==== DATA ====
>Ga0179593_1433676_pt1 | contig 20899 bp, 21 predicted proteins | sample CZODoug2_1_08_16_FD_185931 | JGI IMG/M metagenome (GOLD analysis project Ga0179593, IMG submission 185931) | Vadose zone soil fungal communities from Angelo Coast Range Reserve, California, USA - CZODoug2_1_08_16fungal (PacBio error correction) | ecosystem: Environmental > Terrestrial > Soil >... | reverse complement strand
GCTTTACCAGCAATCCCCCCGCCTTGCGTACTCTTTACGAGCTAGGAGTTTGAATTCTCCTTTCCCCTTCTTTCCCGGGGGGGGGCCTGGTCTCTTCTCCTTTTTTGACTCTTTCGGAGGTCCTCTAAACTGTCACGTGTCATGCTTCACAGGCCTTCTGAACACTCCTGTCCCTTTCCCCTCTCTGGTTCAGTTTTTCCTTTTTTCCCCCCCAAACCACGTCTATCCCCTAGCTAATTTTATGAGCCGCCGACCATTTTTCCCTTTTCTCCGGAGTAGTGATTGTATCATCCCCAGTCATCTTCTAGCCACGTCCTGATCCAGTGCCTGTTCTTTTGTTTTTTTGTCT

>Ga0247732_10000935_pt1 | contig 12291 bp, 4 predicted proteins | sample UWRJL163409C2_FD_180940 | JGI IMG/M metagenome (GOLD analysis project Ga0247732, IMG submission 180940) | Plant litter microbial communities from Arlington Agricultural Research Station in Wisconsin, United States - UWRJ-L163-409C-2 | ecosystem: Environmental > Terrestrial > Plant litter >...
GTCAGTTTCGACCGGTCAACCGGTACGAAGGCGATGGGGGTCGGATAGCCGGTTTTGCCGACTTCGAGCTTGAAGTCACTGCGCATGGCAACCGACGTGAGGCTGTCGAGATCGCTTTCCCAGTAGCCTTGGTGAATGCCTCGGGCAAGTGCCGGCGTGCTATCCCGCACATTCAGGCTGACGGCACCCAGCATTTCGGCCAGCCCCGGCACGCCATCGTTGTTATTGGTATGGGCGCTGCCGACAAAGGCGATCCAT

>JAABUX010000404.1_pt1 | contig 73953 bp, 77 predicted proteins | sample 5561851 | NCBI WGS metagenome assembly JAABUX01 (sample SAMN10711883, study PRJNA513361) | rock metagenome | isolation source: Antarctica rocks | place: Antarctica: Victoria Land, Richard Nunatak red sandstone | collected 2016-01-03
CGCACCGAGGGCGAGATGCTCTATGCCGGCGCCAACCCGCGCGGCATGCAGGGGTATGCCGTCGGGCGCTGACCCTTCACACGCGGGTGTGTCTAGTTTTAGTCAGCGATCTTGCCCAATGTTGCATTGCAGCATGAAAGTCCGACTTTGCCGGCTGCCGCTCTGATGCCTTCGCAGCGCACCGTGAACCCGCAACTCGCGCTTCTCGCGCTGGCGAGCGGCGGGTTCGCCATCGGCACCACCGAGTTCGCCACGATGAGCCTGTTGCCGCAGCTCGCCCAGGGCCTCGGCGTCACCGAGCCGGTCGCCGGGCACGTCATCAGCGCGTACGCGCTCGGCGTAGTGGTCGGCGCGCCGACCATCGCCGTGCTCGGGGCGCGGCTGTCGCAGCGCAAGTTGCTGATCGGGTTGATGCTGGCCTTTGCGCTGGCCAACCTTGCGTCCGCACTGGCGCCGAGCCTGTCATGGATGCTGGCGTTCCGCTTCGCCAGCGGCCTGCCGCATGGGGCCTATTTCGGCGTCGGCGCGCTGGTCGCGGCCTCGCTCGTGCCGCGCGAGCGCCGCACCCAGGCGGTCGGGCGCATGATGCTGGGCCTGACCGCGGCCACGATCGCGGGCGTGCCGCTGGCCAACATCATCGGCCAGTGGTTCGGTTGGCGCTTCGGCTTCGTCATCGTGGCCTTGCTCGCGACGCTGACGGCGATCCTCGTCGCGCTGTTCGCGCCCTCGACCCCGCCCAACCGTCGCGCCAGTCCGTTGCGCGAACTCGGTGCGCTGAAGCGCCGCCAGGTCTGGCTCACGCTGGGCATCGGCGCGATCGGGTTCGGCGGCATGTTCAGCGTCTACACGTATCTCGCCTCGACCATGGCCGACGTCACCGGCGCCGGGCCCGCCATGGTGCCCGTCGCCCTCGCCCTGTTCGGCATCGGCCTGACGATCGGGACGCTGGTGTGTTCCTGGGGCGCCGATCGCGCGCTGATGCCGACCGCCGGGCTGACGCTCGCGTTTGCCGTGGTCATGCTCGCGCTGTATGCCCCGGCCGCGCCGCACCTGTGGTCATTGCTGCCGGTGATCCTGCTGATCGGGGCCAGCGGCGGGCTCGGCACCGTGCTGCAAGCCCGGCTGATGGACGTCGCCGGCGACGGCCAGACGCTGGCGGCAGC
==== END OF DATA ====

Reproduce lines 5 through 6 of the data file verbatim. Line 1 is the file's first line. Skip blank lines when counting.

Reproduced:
>JAABUX010000404.1_pt1 | contig 73953 bp, 77 predicted proteins | sample 5561851 | NCBI WGS metagenome assembly JAABUX01 (sample SAMN10711883, study PRJNA513361) | rock metagenome | isolation source: Antarctica rocks | place: Antarctica: Victoria Land, Richard Nunatak red sandstone | collected 2016-01-03
CGCACCGAGGGCGAGATGCTCTATGCCGGCGCCAACCCGCGCGGCATGCAGGGGTATGCCGTCGGGCGCTGACCCTTCACACGCGGGTGTGTCTAGTTTTAGTCAGCGATCTTGCCCAATGTTGCATTGCAGCATGAAAGTCCGACTTTGCCGGCTGCCGCTCTGATGCCTTCGCAGCGCACCGTGAACCCGCAACTCGCGCTTCTCGCGCTGGCGAGCGGCGGGTTCGCCATCGGCACCACCGAGTTCGCCACGATGAGCCTGTTGCCGCAGCTCGCCCAGGGCCTCGGCGTCACCGAGCCGGTCGCCGGGCACGTCATCAGCGCGTACGCGCTCGGCGTAGTGGTCGGCGCGCCGACCATCGCCGTGCTCGGGGCGCGGCTGTCGCAGCGCAAGTTGCTGATCGGGTTGATGCTGGCCTTTGCGCTGGCCAACCTTGCGTCCGCACTGGCGCCGAGCCTGTCATGGATGCTGGCGTTCCGCTTCGCCAGCGGCCTGCCGCATGGGGCCTATTTCGGCGTCGGCGCGCTGGTCGCGGCCTCGCTCGTGCCGCGCGAGCGCCGCACCCAGGCGGTCGGGCGCATGATGCTGGGCCTGACCGCGGCCACGATCGCGGGCGTGCCGCTGGCCAACATCATCGGCCAGTGGTTCGGTTGGCGCTTCGGCTTCGTCATCGTGGCCTTGCTCGCGACGCTGACGGCGATCCTCGTCGCGCTGTTCGCGCCCTCGACCCCGCCCAACCGTCGCGCCAGTCCGTTGCGCGAACTCGGTGCGCTGAAGCGCCGCCAGGTCTGGCTCACGCTGGGCATCGGCGCGATCGGGTTCGGCGGCATGTTCAGCGTCTACACGTATCTCGCCTCGACCATGGCCGACGTCACCGGCGCCGGGCCCGCCATGGTGCCCGTCGCCCTCGCCCTGTTCGGCATCGGCCTGACGATCGGGACGCTGGTGTGTTCCTGGGGCGCCGATCGCGCGCTGATGCCGACCGCCGGGCTGACGCTCGCGTTTGCCGTGGTCATGCTCGCGCTGTATGCCCCGGCCGCGCCGCACCTGTGGTCATTGCTGCCGGTGATCCTGCTGATCGGGGCCAGCGGCGGGCTCGGCACCGTGCTGCAAGCCCGGCTGATGGACGTCGCCGGCGACGGCCAGACGCTGGCGGCAGC